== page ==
The Eiffel Tower was inaugurated in 1889 for The World’s Fair, which was the same year Van Gogh’s ‘Starry Night’ was painted.
The Greek poet Homer lived during the same century as King Solomon.
Daniel the Prophet lived during the same time as Chinese philosopher Confucius.
Cool history and sports fact your student can see on a timeline:
The Ottoman Empire existed the second to last time the Chicago Cubs won the World Series (1908).
Cool history and electives/geography facts your student can see on a timeline:
Abraham Lincoln was assassinated on April 15, 1865, just a few months before the Secret Service was created.
The Magna Carta was signed in 1215, the same year Beijing was captured and burned by the Mongols under the direction of Genghis Khan.
In 1642, explorer Abel Janszoon Tasman became the first European to reach the island of Tasmania off the coast of Australia. It’s the same year Sir Isaac Newton was born.
I will stop here; I get carried away with the interesting things we can learn from using a timeline. Learning the “selfies” of history across subjects can be quite fun for kids.
Timelines aren’t just another lesson to teach our kids in our homeschool. That is what traditional schools do. Kids typically learn how to write a timeline and how to use a timeline but forget that the learning doesn’t stop at knowing what a timeline is.
We can incorporate timelines across curriculum for our students to grasp the whole picture of a time period. Instead of learning bits and pieces, kids learn how they all can fit together.
If you are thinking of incorporating timelines across your curriculum this homeschool year, grab some FREE downloads and other resources to give you a great start:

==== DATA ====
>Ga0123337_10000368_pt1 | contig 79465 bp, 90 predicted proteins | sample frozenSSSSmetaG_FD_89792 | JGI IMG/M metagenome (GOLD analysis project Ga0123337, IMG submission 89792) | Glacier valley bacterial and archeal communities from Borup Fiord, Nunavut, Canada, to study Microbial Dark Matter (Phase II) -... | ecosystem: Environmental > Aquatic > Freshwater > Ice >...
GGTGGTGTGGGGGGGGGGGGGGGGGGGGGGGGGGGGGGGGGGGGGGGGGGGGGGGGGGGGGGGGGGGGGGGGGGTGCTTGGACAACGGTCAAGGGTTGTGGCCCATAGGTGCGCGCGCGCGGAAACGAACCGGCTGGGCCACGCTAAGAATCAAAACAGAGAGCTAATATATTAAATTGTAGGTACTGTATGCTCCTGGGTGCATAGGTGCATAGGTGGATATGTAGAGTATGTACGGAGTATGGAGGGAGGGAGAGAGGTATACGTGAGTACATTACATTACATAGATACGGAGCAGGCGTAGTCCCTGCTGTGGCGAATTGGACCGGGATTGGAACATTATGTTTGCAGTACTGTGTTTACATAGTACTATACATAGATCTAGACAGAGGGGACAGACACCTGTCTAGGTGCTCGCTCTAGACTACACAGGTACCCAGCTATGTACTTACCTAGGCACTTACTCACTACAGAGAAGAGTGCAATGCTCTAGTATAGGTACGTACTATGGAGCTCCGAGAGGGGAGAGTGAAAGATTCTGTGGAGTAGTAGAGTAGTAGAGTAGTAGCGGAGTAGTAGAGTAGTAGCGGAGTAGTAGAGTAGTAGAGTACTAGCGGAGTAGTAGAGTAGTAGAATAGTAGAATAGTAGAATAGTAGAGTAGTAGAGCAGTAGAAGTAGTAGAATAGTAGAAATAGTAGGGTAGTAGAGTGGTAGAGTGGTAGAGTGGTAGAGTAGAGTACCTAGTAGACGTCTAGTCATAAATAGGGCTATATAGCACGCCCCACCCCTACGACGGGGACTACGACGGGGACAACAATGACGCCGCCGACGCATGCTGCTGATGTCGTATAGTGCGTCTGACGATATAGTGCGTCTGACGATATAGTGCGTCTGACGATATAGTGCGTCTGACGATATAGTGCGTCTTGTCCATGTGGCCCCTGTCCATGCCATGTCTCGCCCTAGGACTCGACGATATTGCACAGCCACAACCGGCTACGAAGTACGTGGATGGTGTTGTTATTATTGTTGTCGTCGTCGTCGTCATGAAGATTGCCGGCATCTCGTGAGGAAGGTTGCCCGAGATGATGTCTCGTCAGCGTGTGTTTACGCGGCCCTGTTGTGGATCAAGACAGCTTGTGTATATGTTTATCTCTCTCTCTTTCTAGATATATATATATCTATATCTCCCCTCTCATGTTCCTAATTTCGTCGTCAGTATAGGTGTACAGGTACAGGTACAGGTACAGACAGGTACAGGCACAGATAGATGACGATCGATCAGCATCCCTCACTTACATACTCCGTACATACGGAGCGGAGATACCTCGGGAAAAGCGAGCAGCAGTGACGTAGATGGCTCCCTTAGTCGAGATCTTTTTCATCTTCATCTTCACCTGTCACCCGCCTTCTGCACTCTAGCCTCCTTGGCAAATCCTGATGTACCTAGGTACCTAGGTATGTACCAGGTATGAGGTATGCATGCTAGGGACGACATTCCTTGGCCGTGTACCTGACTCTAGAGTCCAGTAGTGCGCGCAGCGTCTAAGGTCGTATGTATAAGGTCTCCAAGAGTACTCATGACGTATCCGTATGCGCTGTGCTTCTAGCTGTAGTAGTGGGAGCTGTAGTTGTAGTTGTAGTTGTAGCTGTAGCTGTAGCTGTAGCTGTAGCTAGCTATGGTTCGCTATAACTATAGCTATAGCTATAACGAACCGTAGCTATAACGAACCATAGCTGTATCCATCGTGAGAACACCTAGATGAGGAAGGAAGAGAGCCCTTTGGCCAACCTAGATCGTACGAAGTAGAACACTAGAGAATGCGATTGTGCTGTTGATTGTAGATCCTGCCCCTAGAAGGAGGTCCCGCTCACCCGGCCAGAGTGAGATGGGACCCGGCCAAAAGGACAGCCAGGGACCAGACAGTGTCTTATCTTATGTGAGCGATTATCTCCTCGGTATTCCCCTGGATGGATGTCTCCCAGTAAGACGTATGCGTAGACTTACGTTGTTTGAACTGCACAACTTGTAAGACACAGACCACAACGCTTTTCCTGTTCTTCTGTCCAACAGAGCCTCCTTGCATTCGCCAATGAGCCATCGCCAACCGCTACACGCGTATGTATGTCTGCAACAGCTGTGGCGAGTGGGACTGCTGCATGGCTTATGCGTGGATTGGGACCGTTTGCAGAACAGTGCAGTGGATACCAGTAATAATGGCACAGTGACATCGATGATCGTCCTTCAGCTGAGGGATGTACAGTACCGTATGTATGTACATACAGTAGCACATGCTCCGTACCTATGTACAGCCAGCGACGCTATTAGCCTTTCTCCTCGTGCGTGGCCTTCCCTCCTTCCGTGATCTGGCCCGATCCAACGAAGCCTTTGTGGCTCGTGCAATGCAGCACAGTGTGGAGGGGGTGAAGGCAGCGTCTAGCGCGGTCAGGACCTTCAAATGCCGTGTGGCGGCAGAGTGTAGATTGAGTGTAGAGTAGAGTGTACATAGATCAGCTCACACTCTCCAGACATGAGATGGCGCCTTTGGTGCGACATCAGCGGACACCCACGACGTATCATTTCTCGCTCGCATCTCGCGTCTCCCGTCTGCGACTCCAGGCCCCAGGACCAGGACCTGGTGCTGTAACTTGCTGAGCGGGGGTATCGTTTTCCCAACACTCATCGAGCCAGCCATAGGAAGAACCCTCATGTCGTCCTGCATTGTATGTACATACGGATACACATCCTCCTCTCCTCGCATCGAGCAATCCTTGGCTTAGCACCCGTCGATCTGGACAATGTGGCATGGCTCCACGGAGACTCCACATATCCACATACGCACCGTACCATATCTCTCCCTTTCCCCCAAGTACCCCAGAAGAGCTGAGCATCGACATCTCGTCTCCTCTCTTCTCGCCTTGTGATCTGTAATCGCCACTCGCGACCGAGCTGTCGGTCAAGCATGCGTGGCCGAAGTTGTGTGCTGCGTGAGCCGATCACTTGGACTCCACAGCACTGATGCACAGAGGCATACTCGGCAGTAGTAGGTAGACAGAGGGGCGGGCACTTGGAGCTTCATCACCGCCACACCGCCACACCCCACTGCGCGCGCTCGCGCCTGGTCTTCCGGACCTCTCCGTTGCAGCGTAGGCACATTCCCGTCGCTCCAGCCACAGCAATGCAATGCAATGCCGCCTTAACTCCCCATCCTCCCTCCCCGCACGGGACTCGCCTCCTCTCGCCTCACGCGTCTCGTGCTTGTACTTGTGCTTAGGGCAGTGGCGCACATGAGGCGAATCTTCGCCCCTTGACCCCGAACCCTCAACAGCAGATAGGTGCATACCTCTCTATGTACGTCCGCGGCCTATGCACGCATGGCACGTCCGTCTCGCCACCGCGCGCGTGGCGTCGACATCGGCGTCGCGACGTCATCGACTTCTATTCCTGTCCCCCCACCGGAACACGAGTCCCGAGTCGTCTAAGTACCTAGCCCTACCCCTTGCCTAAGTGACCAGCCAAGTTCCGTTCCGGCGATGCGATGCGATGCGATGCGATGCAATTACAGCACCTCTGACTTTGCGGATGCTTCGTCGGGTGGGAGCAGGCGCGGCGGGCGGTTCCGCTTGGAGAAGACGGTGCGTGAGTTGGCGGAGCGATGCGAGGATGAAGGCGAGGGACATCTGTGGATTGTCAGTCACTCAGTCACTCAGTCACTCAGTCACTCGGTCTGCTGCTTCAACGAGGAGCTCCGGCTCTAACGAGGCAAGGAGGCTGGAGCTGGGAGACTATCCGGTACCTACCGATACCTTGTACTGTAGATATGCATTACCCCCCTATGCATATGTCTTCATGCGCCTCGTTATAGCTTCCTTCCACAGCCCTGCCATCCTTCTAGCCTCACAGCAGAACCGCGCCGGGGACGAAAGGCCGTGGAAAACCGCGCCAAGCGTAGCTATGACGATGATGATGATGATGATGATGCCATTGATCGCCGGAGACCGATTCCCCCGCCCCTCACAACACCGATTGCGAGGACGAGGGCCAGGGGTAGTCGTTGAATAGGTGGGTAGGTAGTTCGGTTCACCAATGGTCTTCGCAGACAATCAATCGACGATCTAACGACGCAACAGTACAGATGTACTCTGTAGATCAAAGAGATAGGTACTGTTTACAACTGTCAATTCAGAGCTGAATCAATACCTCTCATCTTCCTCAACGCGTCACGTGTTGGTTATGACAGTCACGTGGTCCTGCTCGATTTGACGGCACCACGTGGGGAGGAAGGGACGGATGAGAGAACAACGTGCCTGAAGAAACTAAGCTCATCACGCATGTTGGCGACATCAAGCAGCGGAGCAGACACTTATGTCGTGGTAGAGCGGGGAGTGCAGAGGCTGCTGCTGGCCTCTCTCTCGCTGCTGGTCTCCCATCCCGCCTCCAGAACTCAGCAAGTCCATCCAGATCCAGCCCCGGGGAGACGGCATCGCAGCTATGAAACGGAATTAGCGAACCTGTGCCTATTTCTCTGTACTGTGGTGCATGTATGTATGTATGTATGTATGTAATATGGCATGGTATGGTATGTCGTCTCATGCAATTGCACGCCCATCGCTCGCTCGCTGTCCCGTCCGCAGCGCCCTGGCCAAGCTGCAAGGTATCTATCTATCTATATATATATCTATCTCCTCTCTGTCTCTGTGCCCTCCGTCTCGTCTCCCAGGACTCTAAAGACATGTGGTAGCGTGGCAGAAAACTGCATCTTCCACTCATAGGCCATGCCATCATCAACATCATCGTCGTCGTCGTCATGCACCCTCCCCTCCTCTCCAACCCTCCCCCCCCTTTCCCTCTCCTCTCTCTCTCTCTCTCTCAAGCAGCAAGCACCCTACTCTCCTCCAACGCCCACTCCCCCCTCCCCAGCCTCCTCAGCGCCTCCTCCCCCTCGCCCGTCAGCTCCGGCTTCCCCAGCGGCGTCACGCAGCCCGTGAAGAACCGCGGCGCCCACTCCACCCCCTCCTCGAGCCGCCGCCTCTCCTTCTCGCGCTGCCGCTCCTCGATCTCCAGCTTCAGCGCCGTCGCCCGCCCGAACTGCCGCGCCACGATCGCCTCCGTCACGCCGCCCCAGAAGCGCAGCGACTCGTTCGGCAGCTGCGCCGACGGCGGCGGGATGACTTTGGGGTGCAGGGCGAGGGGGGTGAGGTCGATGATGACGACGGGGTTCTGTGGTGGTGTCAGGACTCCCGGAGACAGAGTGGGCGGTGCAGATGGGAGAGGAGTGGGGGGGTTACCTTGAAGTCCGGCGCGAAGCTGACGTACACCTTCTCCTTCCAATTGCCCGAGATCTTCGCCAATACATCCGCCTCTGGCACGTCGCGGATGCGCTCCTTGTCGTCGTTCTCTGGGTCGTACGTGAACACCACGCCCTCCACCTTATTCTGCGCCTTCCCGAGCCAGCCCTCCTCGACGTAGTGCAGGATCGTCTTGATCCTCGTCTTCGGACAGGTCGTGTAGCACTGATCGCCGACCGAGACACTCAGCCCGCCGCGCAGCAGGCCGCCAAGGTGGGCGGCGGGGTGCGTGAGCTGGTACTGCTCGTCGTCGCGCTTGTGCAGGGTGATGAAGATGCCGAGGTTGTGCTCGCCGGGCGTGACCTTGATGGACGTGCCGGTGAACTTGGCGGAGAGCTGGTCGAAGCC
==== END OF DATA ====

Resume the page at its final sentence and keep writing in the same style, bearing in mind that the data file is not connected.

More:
History Timelines from Write Bonnie Rose
My Problem with Timelines from Homeschool Compass
Bible-Based Timeline from Torchlighters
Different timelines you can use in your homeschool from The Homeschool Mom
Don’t miss out on this Ultimate Geography and Timeline Guide:
Incorporating timelines across your curriculum provides a visual tool kids can use for studying a brief period. Kids can use timelines to study a day, a year, an individual/historical figure’s life, or even when studying a specific topic across the centuries.
Timelines allow kids to use visual, mathematic, and kinesthetic aptitudes that aren’t practiced with solely reading of texts.
I hope some of the resources above can help you to see just how useful and valuable incorporating timelines across your curriculum can be in your homeschool. Just one warning – reading and researching cool facts on a timeline will be fun for you as well!
Are you ready to learn historical connections we never knew existed before? Even moms will find it pretty awesome.
Jeannette is a wife, mother and homeschooling mom. She has been mightily, saved by grace and is grateful for God’s sovereignty throughout her life’s journey. She has a Bachelor in English Education and her MBA. Jeannette is bi-lingual and currently lives in the Tongan Islands of the South Pacific. She posts daily freebies for homeschoolers!